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The president tapped Mr. Liu more than a year ago to fill a vacancy on the 9th Circuit, which includes California and much of the rest of the West. His nomination stalled in the Senate amid Republican opposition, and Mr. Obama renominated him for the post in January.

The SenateJudiciary Committee in April voted 10-8, entirely along party lines, to send Mr. Liu’s nomination to the full Senate.

All 24 judicial nominations sent to the full Senate this year have been confirmed. The tally includes 21 district and three Circuit Court nominees.

The Liu debate extends far beyond Capitol Hill, as liberal, ethnic-minority and conservative groups see the nomination fight as a crucial test of the president’s ability to put his stamp on the nation’s judiciary.

“As much as I know some conservatives have enjoyed using him to raise money, he’s really not the wild progressive that they’re trying to make him out to be,” said Karen K. Narasaki, president and executive director of the Asian American Justice Center.

Ms. Narasaki added Republicans risk retribution at the polls from Asian-Americans if they oppose Mr. Liu, who was born in Augusta, Ga., of parents who immigrated from Taiwan.

“It’s going to be seen in the next election as an indication the party is actually not supportive of the Asian-American community,” she said. “This has more visibility across the country in the Asian-American community than any nominee I’ve seen, and I’ve been in Washington for 20 years.”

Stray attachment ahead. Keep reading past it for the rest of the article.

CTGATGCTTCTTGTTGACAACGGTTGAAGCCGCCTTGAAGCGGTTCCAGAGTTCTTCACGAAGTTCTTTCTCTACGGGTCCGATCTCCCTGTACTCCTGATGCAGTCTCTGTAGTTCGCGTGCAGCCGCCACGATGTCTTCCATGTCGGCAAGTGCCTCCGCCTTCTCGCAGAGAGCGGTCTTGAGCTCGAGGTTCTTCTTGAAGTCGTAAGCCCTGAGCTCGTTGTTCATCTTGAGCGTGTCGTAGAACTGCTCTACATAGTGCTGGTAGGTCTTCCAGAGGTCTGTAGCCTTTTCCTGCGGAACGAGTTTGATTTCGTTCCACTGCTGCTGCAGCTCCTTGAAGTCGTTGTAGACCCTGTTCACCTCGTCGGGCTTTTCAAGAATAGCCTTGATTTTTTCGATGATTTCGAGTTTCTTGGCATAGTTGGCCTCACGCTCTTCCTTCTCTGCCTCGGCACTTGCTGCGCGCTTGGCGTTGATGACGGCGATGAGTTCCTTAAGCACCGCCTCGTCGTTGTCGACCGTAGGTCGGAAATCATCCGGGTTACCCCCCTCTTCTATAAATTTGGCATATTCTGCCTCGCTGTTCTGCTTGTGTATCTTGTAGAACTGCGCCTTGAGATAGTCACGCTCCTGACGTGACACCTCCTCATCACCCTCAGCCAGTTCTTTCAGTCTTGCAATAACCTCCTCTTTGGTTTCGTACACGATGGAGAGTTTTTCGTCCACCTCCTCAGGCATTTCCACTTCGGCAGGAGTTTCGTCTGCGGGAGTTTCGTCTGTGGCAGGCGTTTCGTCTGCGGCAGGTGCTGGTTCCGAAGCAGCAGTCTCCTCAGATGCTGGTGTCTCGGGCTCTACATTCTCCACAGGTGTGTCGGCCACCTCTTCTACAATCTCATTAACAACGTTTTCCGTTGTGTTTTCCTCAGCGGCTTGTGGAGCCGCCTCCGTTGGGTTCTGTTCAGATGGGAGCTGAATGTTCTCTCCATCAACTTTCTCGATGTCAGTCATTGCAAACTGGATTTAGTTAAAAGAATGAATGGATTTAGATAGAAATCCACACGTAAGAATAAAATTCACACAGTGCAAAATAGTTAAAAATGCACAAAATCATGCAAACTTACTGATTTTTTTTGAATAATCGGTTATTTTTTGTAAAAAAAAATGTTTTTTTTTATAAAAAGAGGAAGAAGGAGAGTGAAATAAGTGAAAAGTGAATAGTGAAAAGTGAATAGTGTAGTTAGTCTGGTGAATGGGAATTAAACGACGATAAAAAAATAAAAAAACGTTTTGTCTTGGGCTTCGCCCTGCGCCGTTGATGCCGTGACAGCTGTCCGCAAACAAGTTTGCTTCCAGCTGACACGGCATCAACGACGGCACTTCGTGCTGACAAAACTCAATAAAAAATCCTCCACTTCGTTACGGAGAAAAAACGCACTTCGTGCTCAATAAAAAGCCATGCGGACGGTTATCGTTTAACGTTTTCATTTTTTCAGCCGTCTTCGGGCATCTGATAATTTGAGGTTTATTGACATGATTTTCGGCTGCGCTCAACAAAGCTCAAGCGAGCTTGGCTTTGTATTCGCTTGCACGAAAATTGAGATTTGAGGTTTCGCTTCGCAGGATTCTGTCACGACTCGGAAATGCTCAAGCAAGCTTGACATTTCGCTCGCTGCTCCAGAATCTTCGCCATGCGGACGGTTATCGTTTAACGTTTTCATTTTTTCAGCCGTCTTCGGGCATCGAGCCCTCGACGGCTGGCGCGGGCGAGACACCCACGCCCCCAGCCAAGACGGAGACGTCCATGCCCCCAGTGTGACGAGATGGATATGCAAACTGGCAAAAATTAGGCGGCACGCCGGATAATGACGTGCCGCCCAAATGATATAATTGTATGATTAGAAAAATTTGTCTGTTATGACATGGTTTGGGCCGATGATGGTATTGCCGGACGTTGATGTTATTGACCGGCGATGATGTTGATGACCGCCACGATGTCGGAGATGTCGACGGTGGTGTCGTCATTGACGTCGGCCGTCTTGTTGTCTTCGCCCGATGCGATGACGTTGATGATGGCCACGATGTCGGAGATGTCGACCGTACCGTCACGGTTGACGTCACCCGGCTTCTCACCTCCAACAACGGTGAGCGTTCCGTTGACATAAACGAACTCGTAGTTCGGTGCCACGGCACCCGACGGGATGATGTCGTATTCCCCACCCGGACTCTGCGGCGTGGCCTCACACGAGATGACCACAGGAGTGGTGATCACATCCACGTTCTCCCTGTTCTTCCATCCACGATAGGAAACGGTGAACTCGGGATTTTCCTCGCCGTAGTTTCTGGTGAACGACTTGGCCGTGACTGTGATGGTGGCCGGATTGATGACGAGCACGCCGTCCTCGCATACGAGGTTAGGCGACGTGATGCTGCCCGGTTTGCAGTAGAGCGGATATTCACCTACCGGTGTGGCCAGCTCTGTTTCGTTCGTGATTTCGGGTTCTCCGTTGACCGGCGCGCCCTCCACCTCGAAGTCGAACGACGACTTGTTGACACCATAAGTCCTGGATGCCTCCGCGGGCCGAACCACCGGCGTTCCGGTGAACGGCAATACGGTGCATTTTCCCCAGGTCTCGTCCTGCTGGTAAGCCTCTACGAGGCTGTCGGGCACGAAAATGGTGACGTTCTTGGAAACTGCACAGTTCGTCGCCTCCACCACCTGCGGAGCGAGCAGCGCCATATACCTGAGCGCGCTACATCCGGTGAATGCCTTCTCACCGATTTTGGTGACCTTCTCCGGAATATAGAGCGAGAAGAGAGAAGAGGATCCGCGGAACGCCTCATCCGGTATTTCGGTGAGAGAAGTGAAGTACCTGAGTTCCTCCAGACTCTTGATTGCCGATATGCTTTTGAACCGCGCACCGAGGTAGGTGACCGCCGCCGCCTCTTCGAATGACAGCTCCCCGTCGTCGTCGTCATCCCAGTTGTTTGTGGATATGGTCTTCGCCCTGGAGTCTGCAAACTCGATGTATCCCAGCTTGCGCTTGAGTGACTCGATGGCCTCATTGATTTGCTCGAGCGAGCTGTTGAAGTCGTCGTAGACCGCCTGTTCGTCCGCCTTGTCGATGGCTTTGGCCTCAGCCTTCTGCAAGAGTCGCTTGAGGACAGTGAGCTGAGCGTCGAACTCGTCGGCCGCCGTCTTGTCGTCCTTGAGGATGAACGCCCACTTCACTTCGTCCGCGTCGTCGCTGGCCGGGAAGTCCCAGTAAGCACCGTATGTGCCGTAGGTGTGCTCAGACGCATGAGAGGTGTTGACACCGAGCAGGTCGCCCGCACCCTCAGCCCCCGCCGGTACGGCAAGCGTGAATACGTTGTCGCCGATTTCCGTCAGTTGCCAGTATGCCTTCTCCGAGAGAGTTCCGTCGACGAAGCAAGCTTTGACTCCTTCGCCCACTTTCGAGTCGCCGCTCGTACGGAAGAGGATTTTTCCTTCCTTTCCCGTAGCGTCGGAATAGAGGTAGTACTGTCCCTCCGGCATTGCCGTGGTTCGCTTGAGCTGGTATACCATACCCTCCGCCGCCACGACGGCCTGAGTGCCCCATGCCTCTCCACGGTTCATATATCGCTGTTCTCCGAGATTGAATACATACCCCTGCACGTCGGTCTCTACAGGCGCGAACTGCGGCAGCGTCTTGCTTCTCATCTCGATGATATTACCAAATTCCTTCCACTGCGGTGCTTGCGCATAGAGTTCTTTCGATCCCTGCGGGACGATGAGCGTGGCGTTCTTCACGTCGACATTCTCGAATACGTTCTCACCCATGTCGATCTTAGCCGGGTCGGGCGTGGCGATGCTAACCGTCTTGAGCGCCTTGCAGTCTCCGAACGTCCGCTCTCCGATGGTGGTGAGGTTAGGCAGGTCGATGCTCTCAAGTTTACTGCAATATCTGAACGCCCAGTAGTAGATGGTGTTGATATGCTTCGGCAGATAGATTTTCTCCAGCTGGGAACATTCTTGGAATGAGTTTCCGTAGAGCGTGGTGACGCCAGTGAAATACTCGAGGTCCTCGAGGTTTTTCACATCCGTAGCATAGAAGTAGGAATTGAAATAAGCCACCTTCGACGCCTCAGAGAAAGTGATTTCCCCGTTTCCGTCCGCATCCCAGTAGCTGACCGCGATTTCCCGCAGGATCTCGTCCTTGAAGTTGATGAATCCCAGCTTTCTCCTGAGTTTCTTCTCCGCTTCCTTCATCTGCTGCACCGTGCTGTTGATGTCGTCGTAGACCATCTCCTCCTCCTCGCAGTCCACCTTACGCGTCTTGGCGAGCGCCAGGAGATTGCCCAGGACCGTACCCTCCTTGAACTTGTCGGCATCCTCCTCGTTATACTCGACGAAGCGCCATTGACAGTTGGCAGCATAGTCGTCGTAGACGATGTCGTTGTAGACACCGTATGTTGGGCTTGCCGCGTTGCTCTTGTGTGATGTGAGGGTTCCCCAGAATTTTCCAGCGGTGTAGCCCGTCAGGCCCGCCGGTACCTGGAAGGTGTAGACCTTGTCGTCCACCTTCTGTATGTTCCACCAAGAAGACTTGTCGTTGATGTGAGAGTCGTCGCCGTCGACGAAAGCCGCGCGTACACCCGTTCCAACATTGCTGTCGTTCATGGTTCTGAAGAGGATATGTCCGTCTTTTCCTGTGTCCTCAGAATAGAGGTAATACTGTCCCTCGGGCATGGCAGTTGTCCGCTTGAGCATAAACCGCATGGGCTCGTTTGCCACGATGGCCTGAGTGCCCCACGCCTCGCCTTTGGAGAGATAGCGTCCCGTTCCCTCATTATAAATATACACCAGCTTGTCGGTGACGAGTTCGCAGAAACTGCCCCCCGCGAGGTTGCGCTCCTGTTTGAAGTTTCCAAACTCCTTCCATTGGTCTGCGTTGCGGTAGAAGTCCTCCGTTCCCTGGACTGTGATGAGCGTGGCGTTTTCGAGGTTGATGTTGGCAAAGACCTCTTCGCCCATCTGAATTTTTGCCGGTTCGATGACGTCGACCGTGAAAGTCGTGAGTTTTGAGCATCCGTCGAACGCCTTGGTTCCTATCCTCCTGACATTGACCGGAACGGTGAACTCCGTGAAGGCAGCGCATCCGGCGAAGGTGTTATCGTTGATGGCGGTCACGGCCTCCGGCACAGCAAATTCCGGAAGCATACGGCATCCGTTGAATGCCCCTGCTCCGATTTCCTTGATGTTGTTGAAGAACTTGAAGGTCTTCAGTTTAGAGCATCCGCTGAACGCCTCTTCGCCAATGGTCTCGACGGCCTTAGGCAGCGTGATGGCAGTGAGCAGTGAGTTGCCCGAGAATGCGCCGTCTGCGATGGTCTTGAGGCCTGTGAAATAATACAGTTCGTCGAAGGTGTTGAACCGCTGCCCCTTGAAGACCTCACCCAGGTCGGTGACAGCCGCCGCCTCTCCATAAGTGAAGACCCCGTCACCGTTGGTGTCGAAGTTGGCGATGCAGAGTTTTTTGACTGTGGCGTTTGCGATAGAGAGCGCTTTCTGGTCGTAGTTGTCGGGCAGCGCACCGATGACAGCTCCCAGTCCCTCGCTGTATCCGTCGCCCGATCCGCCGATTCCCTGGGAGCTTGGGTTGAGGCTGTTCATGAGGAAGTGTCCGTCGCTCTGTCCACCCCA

But Curt Levey, executive director of the conservative Committee for Justice, has called Mr. Liu “the worst of Obama’s nominees at all levels of the federal courts.”

Mr. Liu has attracted some support outside Democratic circles, including from Kenneth W. Starr, the independent counsel during President Clinton’s Whitewater and Monica Lewinsky scandals.

Richard Painter, who served as counsel to President George W. Bush, also has spoken favorably of the professor.

“In short, Goodwin is a person of great intellect, accomplishment and integrity, and he is exceptionally well-qualified to serve on the court of appeals,” Mr. Starr said in a joint letter written in 2010 with Akhil Reed Amar, a Yale Law School professor, to the party leaders of the SenateJudiciary Committee.

“The nation is fortunate that he is willing to leave academia to engage in this important form of public service.”